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Stem cells from urine can be used to create teeth, study shows

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Scientists have discovered a way to grow teeth from stem cells taken from human urine, Medical Daily reported.

Previous research has demonstrated the possibility for generating induced pluripotent stem cells (iPSCs) from urine samples. Now, in a study published in Cell Regeneration Journal, researchers have detailed how they were able to use these cells to grow structures resembling human teeth in mice models.

“The tooth-like structure contained dental pulp, dentin, enamel space and enamel organ," the researchers wrote. "In particular, these regenerative teeth contain enamel with ameloblast-like cells of human origin and possess physical properties found in the regular human tooth. Thus, human [stem cells] could be a candidate source of seed cells on human tooth tissue-engineering for further drug screening or regenerative therapies."

The researchers, from the Guangzhou Institutes of Biomedicine and Health in China, expressed enthusiasm at the possibility of using stem cells from urine in other areas of regenerative medicine as well, Medical Daily reported.  However, other experts remain skeptical because of the high-contamination risk for stem cells derived from urine – among other reasons.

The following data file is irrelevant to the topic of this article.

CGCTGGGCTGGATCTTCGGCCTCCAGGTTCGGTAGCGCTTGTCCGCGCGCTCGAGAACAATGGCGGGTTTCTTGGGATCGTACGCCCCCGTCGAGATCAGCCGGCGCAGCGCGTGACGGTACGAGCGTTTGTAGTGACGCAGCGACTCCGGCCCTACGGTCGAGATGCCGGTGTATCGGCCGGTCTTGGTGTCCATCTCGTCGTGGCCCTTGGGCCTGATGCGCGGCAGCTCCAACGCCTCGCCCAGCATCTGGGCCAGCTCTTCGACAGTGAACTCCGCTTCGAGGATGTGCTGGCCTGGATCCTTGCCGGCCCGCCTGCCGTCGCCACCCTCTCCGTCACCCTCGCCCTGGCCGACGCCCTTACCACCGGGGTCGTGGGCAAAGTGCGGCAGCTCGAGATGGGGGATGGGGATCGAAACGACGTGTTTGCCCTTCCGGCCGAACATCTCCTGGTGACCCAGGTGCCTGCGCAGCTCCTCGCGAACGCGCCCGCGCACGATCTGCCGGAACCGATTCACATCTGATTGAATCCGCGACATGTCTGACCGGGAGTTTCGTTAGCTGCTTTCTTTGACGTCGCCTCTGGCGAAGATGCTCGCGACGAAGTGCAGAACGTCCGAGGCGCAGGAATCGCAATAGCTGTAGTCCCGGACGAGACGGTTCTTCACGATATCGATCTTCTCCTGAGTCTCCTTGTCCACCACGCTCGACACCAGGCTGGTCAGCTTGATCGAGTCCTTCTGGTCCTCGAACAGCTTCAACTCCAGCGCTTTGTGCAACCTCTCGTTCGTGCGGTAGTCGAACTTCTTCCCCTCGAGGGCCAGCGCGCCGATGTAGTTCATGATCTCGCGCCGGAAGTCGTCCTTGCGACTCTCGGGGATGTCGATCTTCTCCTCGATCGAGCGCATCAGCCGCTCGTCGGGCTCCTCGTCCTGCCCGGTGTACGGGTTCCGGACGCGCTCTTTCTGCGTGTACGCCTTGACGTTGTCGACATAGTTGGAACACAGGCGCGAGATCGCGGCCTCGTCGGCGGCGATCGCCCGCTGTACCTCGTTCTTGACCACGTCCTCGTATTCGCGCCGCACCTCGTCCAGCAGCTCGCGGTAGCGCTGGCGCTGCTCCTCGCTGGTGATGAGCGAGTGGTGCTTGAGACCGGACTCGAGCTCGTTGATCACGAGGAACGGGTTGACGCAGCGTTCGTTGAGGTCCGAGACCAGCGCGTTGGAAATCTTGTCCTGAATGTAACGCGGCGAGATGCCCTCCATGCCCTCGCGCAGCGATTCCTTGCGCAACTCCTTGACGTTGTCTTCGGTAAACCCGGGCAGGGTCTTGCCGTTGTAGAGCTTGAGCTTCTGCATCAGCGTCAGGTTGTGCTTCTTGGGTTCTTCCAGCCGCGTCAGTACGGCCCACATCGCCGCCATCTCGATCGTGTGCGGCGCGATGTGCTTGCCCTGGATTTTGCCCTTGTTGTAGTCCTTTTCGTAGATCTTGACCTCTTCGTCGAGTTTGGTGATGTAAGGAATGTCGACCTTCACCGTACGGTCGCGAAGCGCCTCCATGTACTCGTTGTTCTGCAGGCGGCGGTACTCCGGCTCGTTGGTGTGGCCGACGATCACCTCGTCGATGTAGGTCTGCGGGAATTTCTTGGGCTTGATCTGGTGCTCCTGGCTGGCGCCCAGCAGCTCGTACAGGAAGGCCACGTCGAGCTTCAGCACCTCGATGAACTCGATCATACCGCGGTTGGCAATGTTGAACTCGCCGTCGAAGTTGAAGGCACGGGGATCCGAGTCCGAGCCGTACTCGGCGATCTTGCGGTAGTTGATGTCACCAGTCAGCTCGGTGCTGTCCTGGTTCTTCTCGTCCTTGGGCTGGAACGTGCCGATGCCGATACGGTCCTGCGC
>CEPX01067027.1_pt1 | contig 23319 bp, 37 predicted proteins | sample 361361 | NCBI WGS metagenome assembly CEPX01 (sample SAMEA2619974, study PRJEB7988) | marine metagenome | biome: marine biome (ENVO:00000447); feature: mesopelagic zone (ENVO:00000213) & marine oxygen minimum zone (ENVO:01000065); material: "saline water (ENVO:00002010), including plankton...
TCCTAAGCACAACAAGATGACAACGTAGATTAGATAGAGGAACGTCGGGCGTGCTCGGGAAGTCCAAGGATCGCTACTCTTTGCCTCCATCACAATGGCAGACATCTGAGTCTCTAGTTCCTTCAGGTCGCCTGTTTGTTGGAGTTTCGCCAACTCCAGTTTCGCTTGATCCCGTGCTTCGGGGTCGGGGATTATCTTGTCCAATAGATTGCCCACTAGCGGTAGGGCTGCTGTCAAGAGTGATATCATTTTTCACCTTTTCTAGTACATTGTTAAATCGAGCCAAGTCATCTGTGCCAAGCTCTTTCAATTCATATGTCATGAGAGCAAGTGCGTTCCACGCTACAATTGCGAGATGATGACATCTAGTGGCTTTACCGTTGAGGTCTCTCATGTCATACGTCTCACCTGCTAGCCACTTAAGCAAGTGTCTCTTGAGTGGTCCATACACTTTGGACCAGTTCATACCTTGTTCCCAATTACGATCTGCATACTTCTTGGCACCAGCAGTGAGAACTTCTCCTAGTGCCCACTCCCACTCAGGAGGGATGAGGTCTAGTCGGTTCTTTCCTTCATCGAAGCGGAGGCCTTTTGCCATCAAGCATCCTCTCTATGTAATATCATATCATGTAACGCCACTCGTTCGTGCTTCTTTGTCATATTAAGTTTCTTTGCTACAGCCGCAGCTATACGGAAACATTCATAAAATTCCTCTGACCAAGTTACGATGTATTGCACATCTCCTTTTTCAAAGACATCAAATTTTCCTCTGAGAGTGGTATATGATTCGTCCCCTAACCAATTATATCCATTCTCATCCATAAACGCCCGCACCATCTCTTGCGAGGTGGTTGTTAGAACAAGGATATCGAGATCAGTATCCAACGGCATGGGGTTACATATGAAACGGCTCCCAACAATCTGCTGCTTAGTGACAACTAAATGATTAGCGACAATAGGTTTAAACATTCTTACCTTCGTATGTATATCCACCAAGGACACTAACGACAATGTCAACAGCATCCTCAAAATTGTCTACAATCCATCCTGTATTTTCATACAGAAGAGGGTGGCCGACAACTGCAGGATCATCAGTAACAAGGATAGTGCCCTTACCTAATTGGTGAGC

"It is probably one of the worst sources; there are very few cells in the first place, and the efficiency of turning them into stem cells is very low," Chris Mason, a researcher at University College, London, told reporters. "You just wouldn't do it in this way."

Despite this, the study’s authors maintain that their discovery is a strong preliminary step towards the idea that stem cells could eventually be used to address patient-specific dental issues.

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